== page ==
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DA Fox, GA Perkins, L He, AT Poblenz, MH Ellisman, JB Harris; Bcl-xL Inhibits Lead and Calcium-Induced Rod Apoptosis by Blocking the Increase in Mitochondrial Contact Sites . Invest. Ophthalmol. Vis. Sci. 2002;43(13):1887.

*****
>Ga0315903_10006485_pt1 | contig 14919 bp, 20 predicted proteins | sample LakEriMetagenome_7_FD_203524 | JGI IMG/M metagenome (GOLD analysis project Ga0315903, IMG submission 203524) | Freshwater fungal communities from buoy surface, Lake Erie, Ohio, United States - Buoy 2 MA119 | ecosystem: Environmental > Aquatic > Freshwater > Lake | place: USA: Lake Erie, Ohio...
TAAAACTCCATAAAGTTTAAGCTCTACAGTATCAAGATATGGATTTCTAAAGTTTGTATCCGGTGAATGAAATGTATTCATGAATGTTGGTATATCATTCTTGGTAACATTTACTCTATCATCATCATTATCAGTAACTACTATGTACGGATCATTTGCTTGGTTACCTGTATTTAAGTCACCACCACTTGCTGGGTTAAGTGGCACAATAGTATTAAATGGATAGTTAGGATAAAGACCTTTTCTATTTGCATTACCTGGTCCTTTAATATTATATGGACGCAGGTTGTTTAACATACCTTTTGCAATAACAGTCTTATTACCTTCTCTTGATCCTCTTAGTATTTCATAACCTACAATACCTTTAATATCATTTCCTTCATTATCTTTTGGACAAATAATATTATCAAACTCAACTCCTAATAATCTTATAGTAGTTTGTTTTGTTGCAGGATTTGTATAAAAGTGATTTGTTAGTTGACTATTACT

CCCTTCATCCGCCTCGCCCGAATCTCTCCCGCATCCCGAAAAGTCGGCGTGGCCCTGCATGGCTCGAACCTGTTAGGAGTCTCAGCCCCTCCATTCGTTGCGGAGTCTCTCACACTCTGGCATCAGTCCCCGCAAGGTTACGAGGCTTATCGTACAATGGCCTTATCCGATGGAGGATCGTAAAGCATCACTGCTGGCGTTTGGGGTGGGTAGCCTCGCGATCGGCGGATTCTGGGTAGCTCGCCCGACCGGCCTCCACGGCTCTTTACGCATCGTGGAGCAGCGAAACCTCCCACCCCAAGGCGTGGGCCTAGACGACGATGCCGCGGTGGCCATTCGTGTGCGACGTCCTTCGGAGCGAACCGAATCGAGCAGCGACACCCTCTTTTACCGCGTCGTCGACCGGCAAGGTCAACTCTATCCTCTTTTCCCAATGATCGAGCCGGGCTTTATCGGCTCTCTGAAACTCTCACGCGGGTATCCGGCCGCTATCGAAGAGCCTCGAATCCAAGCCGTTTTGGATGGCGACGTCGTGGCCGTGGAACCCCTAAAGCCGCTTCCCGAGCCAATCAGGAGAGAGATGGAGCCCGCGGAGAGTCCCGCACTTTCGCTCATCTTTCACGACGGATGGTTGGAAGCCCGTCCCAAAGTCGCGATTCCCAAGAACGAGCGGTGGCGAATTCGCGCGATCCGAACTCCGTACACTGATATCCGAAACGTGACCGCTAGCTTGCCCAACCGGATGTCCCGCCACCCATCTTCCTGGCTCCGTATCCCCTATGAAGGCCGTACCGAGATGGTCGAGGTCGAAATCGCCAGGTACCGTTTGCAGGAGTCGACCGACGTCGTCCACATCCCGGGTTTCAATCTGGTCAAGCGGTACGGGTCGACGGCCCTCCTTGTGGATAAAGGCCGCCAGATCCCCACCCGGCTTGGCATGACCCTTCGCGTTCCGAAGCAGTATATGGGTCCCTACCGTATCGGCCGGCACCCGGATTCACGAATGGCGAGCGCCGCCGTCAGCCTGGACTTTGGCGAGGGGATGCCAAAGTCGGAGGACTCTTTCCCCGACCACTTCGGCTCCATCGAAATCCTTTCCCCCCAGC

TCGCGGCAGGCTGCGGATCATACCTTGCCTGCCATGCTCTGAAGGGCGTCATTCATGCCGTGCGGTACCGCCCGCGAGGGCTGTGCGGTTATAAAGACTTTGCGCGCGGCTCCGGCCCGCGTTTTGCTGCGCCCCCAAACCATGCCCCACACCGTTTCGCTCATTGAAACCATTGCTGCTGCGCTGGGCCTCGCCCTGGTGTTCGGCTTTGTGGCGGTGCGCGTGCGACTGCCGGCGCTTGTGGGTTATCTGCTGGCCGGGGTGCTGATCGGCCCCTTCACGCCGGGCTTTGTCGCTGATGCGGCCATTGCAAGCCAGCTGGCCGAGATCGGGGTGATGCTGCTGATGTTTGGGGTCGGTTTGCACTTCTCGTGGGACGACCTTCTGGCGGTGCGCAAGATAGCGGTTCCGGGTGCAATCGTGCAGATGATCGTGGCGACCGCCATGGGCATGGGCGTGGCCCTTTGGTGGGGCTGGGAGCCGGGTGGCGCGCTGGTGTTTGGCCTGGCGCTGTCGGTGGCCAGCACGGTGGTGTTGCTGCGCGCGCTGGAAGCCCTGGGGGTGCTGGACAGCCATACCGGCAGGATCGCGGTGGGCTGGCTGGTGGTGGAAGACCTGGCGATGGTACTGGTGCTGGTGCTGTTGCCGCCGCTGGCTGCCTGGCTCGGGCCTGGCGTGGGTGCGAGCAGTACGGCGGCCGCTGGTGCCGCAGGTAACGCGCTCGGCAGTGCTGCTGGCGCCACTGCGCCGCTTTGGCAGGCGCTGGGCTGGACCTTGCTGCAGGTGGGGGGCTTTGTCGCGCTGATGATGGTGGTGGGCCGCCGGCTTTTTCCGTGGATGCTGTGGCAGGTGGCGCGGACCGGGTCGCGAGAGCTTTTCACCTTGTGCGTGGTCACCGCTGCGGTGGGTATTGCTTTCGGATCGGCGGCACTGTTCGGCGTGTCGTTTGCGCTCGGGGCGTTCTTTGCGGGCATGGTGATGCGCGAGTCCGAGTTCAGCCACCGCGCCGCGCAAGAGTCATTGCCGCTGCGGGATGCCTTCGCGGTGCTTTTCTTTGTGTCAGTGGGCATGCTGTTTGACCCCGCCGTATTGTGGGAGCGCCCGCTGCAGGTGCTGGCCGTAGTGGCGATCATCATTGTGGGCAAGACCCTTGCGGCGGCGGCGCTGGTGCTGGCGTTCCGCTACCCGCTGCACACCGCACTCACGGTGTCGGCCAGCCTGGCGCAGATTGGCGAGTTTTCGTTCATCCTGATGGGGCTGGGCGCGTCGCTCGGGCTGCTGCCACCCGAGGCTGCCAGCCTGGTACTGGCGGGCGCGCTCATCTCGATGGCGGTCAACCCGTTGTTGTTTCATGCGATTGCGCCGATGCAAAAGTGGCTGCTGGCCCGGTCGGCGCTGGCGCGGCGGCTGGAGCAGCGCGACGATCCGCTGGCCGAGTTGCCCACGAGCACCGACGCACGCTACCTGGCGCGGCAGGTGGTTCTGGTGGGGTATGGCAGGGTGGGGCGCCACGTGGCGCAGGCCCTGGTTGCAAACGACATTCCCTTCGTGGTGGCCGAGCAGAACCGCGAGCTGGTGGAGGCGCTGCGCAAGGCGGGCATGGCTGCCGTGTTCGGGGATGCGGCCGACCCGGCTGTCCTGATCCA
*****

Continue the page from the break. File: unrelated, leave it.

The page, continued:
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Purpose: Photoreceptor apoptosis and visual deficits occur in man and animals with inherited and chemical-induced retinal degenerations, and retinal diseases and injuries. Rod-selective apoptosis is produced by developmental lead exposure in mice and by in vitro lead and/or calcium. The latter activates the cytochrome c-caspase cascade of apoptosis. Methods: This study used wild-type and transgenic mice overexpressing Bcl-xL in photoreceptors to examine the role of mitochondria in lead-induced rod apoptosis. Newborn mice were raised by dams drinking water (controls) or 0.15% lead acetate solution. At weaning, studies of rod mitochondria were conducted in all four groups (control, Bcl-xL, Lead, Bcl-xL/Lead) using three-dimensional electron microscopic tomography, JC-1 staining, immunoblots for cytochrome c, caspase assays and oxygen consumption. Results: There were no differences between the four treatment groups for 5 of 7 different measurements of rod mitochondrial substructures (crista widths, crista junction diameters, outer (OMM)-inner membrane widths, contact site widths, contact site diameters). In contrast to the in vitro lead and/or calcium results, no physical disruptions of the OMM or swollen mitochondrial matrices were observed. Lead-induced rod apoptosis was accompanied by calcium overload, increases in mitochondrial contact site area and density, decreases in rod mitochondrial respiration and membrane potential (depolarization), cytochrome c release and caspase activation. Bcl-xL overexpression completely blocked the lead-induced increase in contact sites and all apoptotic events, except calcium overload, and maintained normal rod respiration. Conclusion: These results suggest that Bcl-xL is located and functions at mitochondrial contact sites to block the opening of the permeability transition pore and to maintain normal rod function. These findings have relevance for pharmacological and gene therapies in human and animal retinal and neuronal degenerations where lead exposure, calcium overload and/or mitochondrial dysfunction occur.
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